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Parents must fight “ideological colonisations that poison the soul and the family”

Here is the translation of the address of Pope Francis at the opening of the Ecclesial Congress of the Diocese of Rome, held in Saint Peter’s Square:

 

Good evening!

The forecasts yesterday, in the late evening, said rain for today, for this afternoon and this evening! Yes, it’s true, there is a rain of families in Saint Peter’s Square. Thank you!

It is good to meet you at the beginning of the pastoral congress of our Diocese of Rome. I thank you so much parents, for having accepted the invitation to take part in such numbers at this meeting, which is important for the journey of our ecclesial community.

As you know, for some years we have been reflecting on and asking ourselves how to transmit the faith to the new generations of the city that, even after some well noted events, is in need of a true and proper moral and spiritual rebirth. And this is a very intense task. Our city must be reborn morally and spiritually, because it seems that everything is the same, that everything is relative; that the Gospel is a lovely story of beautiful things, that it is good to read it, but it remains there, an idea. It does not touch the heart! Our city is in need of this rebirth. And this commitment is all the more important when we speak of the education of kids and young people, who begin to hear these strange ideas, these ideological colonisations that poison the soul and the family: one must act against this. Two weeks ago a person, a very Catholic, good, young man said to me that his kids were in first and second grade and that in the evening he and his wife so often had to “re-catechise” the children, the kids because of what they reported about some of the teachers in the school or because of what the books said that were given there — these ideological colonisations, that do so much harm and destroy a society, a country, a family. Therefore we are in need of a true and proper moral and spiritual rebirth.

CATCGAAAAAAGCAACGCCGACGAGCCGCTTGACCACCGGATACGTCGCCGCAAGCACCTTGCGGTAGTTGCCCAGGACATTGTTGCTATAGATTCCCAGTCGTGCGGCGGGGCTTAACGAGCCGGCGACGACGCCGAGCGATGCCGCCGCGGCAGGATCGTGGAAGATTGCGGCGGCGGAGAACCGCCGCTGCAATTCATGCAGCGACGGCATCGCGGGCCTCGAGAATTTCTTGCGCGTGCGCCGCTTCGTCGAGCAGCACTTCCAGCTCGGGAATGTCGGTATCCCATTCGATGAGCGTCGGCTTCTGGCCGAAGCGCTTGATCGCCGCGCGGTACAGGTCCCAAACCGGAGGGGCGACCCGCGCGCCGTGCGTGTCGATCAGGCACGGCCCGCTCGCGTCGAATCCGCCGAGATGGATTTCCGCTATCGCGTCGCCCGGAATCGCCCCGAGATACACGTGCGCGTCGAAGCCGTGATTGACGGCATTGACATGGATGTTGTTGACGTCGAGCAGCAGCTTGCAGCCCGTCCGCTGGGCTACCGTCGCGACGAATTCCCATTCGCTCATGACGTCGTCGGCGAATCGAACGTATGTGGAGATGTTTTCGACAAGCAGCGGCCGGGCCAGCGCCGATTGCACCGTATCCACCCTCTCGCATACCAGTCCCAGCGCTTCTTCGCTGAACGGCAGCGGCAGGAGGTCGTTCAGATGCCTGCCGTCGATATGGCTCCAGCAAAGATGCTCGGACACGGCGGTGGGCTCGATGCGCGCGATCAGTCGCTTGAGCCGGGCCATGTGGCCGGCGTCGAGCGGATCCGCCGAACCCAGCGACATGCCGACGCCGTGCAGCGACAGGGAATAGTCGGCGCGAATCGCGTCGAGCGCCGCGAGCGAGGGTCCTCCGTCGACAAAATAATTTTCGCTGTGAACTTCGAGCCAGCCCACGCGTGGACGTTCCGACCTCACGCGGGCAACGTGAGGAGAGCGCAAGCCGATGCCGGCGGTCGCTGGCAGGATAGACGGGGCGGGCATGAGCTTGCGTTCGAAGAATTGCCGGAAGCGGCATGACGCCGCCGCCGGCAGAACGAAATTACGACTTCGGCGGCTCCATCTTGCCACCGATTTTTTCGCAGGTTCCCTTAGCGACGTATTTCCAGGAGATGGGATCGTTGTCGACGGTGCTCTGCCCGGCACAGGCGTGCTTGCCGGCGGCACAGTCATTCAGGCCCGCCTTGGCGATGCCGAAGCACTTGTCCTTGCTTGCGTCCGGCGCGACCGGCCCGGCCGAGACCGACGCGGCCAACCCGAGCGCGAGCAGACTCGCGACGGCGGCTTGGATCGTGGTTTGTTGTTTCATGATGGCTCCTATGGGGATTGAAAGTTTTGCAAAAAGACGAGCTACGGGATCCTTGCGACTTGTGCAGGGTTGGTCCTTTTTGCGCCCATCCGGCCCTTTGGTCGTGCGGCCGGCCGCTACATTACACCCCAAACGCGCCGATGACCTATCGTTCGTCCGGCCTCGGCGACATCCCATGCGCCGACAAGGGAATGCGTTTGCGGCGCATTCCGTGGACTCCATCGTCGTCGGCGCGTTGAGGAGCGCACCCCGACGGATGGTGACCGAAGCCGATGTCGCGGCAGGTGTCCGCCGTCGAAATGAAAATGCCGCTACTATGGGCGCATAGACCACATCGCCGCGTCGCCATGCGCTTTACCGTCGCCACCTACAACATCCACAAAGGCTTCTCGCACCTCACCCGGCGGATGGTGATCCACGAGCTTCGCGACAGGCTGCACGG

In October we will hold a Synod on the Family, to help families to rediscover the beauty of their vocation and to be faithful to it. Jesus’ words are lived in the family: “Greater love has no man than this, that a man lay down his life for his friends” (cf. John 15:13). With your conjugal relationship, exercising paternity and maternity, you give your life and are proof that it is possible to live the Gospel: it is possible to live the Gospel and it renders one happy. And this is the proof, but it is done in the family. This evening I would like to reflect with you on some simple words that express the mystery of your being parents. I don’t know if I will succeed in saying all that I wish to say, but at least I would like to speak of vocation, communion and mission.